AHMADABAD, India — An Indian court sentenced 11 Muslims to death Tuesday after finding them guilty of setting fire to a train in which 60 Hindus were killed nine years ago, an act that triggered one of India's worst outbursts of communal violence.
The 11 were among the 31 Muslims who were convicted last week of being part of a criminal conspiracy that led to the deaths of 60 people in the fire on the Sabarmati Express train coach packed with Hindu pilgrims in western Gujarat state in 2002.
Judge P.R. Patel sentenced the remaining 20 defendants to life in prison, prosecutor J.M. Panchal said. Sixty-three others were acquitted, including Maulvi Umarji, a local politician who prosecutors said was the leader of the mob that set fire to the train.
The train deaths set off days of communal riots when Hindu mobs rampaged through Muslim neighborhoods, towns and villages in Gujarat from February to April 2002. Most of the dead were Muslims.
The religious violence was among India's worst since its independence from Britain in 1947, and the case laid bare the animosity between the groups.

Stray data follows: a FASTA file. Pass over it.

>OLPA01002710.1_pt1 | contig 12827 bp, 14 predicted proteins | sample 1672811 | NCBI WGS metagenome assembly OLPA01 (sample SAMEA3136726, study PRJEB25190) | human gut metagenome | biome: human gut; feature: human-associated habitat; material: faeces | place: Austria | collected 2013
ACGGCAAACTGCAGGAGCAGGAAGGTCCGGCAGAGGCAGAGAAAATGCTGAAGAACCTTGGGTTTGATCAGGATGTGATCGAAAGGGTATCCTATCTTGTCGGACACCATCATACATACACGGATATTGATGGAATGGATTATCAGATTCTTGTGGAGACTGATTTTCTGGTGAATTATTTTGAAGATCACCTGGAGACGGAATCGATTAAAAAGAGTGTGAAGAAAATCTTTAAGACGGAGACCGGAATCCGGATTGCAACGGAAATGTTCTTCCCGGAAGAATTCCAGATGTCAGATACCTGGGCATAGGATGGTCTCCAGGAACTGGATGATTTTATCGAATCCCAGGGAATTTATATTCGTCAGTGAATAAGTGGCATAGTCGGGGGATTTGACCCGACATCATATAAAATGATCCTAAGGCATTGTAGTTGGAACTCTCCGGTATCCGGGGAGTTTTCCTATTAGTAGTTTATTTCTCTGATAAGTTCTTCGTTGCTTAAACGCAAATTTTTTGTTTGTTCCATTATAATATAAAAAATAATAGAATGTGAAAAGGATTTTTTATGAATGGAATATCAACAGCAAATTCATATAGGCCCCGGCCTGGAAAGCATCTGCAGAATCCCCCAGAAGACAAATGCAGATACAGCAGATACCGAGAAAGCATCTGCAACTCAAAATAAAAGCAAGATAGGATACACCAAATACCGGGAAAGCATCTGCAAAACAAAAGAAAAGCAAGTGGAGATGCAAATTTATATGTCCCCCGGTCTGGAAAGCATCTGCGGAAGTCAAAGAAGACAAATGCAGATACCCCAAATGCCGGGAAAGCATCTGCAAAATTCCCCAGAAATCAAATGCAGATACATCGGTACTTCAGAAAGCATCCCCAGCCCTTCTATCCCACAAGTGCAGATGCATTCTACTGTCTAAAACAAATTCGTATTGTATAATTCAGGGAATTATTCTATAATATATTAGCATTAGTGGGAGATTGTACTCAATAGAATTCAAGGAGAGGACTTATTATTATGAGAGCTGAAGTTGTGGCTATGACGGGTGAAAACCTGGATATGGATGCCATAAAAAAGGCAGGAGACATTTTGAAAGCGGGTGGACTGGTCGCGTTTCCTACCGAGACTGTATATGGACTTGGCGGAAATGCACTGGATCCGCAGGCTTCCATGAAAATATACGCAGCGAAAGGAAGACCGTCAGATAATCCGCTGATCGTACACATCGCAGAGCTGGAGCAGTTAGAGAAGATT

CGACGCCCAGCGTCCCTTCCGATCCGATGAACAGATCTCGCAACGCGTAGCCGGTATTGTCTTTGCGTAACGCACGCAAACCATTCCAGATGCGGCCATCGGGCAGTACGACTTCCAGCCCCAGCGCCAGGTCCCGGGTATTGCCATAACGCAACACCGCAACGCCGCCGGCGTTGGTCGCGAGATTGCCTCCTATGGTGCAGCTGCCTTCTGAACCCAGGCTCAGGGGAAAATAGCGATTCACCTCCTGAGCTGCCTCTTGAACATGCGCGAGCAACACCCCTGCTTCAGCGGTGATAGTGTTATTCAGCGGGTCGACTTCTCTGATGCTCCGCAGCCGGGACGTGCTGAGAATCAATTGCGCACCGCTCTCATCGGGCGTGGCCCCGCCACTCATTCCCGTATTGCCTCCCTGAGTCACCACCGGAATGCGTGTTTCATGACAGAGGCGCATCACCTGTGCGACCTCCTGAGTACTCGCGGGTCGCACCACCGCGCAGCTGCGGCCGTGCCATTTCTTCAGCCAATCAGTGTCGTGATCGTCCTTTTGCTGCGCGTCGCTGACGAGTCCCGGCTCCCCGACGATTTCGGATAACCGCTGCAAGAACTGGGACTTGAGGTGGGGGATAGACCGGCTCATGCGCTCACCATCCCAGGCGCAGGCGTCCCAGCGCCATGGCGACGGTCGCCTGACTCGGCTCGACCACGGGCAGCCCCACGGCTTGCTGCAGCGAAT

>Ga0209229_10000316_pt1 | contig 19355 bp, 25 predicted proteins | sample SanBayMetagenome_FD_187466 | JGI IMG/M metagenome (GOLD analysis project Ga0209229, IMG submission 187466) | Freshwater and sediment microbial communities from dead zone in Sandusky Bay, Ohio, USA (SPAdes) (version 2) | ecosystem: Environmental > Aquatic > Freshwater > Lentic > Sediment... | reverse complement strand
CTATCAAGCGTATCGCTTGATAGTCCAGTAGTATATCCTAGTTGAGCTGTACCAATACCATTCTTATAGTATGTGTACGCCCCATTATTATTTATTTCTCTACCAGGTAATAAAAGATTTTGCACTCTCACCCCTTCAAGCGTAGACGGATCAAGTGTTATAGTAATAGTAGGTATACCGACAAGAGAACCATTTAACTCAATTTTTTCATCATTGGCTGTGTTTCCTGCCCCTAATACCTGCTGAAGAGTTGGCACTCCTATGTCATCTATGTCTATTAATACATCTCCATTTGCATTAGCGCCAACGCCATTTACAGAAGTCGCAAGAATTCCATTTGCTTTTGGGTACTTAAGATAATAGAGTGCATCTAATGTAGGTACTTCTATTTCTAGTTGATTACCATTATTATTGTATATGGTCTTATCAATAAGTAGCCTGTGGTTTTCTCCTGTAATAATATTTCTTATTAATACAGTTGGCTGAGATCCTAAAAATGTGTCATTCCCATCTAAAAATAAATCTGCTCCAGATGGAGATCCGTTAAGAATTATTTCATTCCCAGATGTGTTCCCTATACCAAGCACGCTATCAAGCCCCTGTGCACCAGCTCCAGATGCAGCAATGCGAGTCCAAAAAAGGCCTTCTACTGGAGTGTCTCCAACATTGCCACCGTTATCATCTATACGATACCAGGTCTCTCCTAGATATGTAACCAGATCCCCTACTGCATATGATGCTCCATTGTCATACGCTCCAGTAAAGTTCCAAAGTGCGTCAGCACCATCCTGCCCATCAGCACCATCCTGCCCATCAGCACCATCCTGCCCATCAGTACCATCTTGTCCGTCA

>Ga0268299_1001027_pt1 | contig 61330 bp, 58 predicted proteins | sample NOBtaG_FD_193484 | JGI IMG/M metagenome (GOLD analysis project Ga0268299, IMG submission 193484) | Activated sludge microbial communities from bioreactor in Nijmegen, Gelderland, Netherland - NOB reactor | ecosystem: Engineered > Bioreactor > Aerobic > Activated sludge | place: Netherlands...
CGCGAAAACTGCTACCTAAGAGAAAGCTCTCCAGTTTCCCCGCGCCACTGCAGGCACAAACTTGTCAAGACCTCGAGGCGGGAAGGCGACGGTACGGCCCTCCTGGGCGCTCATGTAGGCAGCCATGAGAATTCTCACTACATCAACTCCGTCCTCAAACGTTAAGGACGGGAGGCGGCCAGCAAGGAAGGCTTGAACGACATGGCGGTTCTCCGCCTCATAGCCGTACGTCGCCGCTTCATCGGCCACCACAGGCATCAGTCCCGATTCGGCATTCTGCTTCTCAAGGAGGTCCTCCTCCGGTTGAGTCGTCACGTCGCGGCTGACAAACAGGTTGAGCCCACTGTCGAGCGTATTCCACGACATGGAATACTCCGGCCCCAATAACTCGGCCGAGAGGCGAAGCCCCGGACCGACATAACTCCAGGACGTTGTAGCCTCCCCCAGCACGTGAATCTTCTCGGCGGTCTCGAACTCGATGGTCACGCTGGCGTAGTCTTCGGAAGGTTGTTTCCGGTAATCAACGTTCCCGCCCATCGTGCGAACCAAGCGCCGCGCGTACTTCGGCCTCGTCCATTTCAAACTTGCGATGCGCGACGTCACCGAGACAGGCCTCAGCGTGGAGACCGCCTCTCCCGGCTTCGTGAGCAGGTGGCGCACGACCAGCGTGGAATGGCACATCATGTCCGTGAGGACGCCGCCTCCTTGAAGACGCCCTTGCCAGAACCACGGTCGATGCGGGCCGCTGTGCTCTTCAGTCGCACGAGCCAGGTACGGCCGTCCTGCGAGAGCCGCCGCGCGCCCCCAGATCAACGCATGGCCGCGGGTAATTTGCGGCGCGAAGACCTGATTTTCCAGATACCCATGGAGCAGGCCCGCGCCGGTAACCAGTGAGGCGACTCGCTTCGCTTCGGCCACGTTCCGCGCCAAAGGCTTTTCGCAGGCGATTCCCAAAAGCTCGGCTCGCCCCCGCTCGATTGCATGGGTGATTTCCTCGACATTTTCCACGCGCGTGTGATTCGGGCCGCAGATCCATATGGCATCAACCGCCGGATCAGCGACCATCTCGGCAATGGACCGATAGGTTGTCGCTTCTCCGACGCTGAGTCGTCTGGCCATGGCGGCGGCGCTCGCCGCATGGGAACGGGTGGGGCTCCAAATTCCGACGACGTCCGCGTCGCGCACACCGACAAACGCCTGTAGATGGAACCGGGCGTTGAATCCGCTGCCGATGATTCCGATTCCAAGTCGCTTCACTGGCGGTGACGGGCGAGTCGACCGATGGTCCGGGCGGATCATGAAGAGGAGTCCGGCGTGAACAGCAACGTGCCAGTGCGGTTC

Many insist that the fire was an accident, as determined by an independent probe in 2006. But others, including a 2008 commission set up by the state government, insist it was planned by Muslims.
The government, which is controlled by the Hindu nationalist Bharatiya Janata Party, has been accused by the opposition and the media of not doing enough to stop the violence and of even stoking it. Chief Minister Narendra Modi, who was at the helm when the fire and rioting happened, remains in power, and his officials deny the charge.
Meanwhile, India's Supreme Court has criticized the Modi government for its handling of cases against the Hindus rioters: No one has been convicted in the Muslim deaths and half of the more than 4,000 cases registered after the riots have been dropped for lack of evidence.
Defense attorney I.M. Munshi said Tuesday that those convicted would appeal against the verdict in a higher court. They have 90 days to do so.
The trial began in 2009 with charges against 94 people accused of involvement in the train fire. More than 250 witnesses gave evidence in the court, which ruled that the fire was a "pre-planned act."